We don't talk about exhibition nearly enough, although everyone from directors of photography to cinephiles tends to have an opinion and often a complaint about the standard of projection in a commercial exhibition. In that sense, today's subject is a good news story: the reopening of a major cinema with a large main screen by a company that seems to care about standards. OK, it's the Odeon Leicester Square and it was closed with the specific intention of refurbishment and reopening soon after the Odeon chain was acquired by American exhibition giant AMC.
Insert silver screen here - the famous art deco plasterwork inside the Odeon Leicester Square has been largely retained
The venue, opened by Odeon founder Oscar Deutsch in 1932, is certainly one of the greatest art deco cinemas in the UK, if not the world. It's about to be fitted out with some of the laser projection technology that we discussed way back in 2014, shortly after projector manufacturer Christie showed it at that year's NAB show. It could hardly be a better venue.
Technically, digital projection is quite a lot less fussy on a day-to-day basis than 35mm. Sorry, traditionalists, but it is. There are no scratches, cue dots, pieces of dirt and grime which build up simply through repeated projection of the same print. While the projector lamp is in good condition, colours in film and digital projection should be just as consistent. Film projects whatever colour is on the print. Colours in digital projectors are determined by the filters that split the light into red, green and blue, and dichroic filters aren't really subject to ageing.
The famous black marble frontage of the Odeon Leicester Square either defines or perfectly implements what a cinema should look like, depending on your point of view
Digital cinema, then, ought to be pretty controllable, although Odeon has 3000 screens all over Europe and, therefore, a bit of a task on their hands. By their own admission, it's almost impossible to stay on top of every detail of every setup, but the Leicester Square system seems likely to get a lot of attention. It is to be set up by Dolby and branded with their Dolby Cinema certification, which is based around Christie's laser technology. There's no cause for alarm – modern laser projectors don't send unfiltered beams lancing out across the auditorium; instead, the lasers are diffused and used as a light source to drive conventional micro-mirror devices. This is massively better than the old approach of using discharge lights.
1930s cinemas were not designed for modern sound systems. This perforated wood is designed for a natural finish without excessive reverberation
The advantage is that it's possible to make red, green and blue lasers – solid-state lasers are fundamentally based on LED technology. Usually, white light has to be split up into red, green and blue, then bounced off the micro-mirror chips and recombined. In a laser projector, light arrives as separate red, green and blue streams, so it can go directly to the three micro-mirror chips. There are some problems with the characteristic speckled appearance of laser light which are sometimes solved by vibrating the screen with loudspeaker-like drivers to blur the pattern out.
A new projection port has been cut as close as possible to floor level, to allow the projectors to be as square to the screen as possible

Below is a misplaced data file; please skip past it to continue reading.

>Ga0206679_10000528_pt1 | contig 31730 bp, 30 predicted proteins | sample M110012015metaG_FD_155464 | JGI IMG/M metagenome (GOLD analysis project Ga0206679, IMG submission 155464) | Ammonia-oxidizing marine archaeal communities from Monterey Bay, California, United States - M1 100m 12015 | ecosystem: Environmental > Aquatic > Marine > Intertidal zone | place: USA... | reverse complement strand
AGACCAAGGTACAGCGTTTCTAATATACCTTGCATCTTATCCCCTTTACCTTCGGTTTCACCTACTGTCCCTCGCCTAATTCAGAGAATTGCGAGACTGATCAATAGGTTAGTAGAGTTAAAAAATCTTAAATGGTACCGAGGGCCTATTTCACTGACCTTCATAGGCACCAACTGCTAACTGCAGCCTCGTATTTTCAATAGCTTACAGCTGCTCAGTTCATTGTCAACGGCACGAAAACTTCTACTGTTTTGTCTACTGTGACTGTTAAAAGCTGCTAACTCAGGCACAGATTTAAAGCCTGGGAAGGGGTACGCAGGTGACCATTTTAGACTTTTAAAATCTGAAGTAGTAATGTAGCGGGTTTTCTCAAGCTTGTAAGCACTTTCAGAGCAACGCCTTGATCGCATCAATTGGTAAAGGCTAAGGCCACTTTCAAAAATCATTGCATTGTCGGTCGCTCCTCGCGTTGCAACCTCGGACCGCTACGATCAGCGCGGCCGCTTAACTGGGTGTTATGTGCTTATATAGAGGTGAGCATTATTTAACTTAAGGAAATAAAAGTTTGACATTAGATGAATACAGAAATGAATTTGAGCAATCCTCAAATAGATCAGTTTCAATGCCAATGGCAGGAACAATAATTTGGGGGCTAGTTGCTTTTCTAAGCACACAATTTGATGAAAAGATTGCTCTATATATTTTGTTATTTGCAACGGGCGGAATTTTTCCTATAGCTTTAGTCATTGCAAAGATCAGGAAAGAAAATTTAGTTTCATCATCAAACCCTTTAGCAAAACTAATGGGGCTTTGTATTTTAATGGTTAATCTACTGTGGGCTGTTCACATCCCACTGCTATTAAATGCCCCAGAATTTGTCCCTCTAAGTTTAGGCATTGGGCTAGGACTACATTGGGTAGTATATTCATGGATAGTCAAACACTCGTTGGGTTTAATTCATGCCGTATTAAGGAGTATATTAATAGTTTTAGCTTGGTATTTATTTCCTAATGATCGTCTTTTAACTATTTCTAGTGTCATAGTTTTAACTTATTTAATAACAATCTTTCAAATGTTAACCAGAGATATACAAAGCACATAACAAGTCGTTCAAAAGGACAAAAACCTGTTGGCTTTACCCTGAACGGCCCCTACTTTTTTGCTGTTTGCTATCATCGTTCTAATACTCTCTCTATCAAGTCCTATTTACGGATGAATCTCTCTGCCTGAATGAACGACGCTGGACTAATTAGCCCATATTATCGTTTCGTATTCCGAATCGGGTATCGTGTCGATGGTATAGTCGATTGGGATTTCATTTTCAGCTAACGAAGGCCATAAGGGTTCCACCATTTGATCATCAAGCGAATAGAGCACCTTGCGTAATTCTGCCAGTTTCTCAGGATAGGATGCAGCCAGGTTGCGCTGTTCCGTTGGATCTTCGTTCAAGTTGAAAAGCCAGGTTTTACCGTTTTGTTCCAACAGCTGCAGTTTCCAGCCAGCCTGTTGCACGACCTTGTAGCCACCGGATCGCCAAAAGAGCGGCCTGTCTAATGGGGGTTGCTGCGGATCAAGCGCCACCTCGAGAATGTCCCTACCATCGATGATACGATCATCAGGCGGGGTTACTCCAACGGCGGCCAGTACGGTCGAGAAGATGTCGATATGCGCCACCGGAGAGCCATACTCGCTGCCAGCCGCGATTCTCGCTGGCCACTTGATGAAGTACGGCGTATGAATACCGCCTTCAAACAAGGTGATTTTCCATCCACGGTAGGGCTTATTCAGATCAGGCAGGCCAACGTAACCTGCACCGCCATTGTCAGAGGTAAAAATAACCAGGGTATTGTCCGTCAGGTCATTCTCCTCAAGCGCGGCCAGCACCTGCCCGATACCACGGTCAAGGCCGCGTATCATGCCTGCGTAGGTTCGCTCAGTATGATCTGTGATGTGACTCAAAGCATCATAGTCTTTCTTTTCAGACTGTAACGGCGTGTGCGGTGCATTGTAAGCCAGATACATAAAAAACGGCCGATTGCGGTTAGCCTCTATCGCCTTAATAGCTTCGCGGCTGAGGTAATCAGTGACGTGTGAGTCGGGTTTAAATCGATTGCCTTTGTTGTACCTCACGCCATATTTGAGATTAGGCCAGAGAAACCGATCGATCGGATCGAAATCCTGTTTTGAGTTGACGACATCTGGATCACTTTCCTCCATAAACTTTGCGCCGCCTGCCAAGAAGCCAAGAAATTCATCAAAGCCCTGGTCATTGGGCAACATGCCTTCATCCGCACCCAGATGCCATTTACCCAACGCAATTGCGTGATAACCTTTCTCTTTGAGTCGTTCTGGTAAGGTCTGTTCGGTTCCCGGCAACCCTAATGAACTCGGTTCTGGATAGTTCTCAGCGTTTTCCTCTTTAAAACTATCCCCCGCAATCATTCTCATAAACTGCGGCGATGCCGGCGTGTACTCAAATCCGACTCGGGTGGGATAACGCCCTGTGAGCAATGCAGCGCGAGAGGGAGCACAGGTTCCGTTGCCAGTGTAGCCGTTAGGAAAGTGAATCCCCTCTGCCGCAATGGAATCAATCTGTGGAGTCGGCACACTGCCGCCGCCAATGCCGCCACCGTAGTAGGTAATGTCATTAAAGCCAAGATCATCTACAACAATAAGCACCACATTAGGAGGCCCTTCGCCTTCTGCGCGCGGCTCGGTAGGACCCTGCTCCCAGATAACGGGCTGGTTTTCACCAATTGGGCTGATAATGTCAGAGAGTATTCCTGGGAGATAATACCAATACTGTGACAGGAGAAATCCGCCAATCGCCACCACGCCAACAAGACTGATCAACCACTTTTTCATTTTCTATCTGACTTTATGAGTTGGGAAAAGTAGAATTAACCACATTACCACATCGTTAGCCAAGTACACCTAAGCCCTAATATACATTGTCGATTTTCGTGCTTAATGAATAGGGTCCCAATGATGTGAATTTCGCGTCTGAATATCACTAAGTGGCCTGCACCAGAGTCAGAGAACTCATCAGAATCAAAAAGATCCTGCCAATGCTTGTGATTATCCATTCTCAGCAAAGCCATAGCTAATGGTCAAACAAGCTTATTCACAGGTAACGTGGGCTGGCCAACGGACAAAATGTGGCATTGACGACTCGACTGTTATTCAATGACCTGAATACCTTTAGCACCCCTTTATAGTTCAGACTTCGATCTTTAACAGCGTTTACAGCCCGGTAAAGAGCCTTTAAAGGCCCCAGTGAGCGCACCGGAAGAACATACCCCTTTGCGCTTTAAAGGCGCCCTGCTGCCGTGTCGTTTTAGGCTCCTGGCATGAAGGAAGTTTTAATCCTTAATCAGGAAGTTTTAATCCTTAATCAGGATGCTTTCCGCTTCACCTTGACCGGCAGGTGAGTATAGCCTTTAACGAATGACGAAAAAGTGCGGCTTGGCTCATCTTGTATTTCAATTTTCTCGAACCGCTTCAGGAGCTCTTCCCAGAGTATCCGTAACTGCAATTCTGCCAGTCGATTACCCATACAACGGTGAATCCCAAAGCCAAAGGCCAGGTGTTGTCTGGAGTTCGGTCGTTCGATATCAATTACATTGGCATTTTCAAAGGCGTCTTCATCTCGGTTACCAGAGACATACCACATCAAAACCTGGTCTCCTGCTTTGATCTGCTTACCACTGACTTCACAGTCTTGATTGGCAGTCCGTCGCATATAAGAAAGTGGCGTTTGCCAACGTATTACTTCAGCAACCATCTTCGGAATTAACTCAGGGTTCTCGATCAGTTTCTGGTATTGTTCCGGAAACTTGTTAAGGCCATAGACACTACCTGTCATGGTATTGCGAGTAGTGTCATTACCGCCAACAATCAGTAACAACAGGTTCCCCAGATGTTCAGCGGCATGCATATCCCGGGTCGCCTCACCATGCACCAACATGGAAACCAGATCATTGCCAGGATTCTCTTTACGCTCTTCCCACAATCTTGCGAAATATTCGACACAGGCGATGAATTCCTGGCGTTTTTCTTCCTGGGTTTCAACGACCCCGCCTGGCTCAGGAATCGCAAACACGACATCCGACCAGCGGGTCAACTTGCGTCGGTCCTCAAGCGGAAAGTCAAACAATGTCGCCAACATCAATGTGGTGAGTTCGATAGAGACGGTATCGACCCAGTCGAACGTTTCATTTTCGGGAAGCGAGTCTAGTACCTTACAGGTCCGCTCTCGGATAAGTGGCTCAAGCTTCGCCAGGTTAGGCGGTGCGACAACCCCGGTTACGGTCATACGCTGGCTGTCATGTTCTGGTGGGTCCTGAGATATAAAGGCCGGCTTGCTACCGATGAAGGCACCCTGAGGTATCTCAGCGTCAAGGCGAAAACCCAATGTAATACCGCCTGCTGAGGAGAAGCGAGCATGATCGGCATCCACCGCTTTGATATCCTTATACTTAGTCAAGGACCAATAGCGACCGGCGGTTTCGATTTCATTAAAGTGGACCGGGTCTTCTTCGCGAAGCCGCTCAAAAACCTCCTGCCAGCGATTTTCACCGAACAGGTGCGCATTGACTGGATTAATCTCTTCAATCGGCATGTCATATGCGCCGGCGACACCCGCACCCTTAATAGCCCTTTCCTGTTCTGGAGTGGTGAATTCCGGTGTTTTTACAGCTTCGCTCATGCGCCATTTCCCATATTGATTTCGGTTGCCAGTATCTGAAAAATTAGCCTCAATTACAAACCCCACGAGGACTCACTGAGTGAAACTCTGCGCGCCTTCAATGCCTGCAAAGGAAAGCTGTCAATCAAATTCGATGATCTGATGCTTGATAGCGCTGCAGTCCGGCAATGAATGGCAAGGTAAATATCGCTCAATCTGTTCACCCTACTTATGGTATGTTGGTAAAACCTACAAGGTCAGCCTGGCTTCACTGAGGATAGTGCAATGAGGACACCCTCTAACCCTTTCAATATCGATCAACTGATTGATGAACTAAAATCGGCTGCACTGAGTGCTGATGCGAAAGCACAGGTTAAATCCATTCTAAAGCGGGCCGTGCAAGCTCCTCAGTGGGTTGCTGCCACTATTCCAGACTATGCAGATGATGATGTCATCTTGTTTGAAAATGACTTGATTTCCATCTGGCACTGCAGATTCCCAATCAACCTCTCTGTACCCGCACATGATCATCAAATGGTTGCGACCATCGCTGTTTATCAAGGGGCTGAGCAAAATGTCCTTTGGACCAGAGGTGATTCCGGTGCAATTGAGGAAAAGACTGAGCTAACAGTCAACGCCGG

A six-primary laser is also by far the best way of theatrically exhibiting 3D movies. Solid state lasers can be tuned - they can change colour slightly. This means that with six lasers, it's possible to project the left and right eyes using slightly different RGB primaries, having colour-corrected the images to avoid things looking wrong. The 3D glasses have filters which prevent each eye from seeing the other's image by filtering out the three primaries we don't want to see. It's far less lossy than polarisation and doesn't require electronic glasses.
It's possible that cinema-sized LED screens, like those used on buildings for advertising, may become both affordable and reliable. They are more or less the only no-compromises display solution, with huge brightness, contrast and colour capability. A very small number of cinema installations have been done. In the meantime, though, expect to see lasers in premium locations.
This might be the future of cinema, with massive contrast and colour range, but Sony's superb LED display technology is too expensive for most current venues
Good as all this is, it's at this point where a few unflattering comparisons with TV start to emerge. Dolby Cinema screens target 100+ nit brightness for HDR material, but of course, that's only roughly what standard Rec. 709 video displays in post production suites and living rooms have been doing for ages. Cinema, sadly, has never been very bright and cinema HDR, in terms of peak brightness, only achieves broadly what television has long done at standard dynamic range. The blacks are very black, though, and in terms of strict dynamic range, it is impressive. Certainly, it produces a display that's more tolerant of deliberately dull, low-contrast images such as those shot around dawn or dusk. It's possible for a screen to feel dim without feeling dingy.
Odeon's technical chief Mike Bradbury has already spoken at venues such as the BSC show and has cooperated with BSC member Nic Knowland, indicating that Odeon is not unaware of its responsibilities as the final gatekeeper between what hits the lens and what hits the audience's eyeballs. As the photos here show, the Odeon Leicester Square looks to be perhaps a bit further from completion than the company would prefer, but the plans for the interior are a spectacular and appropriate reaction to the famous art deco exterior so that both the interior and the pictures should look equally good.
Title image: 4kclips / Shutterstock.com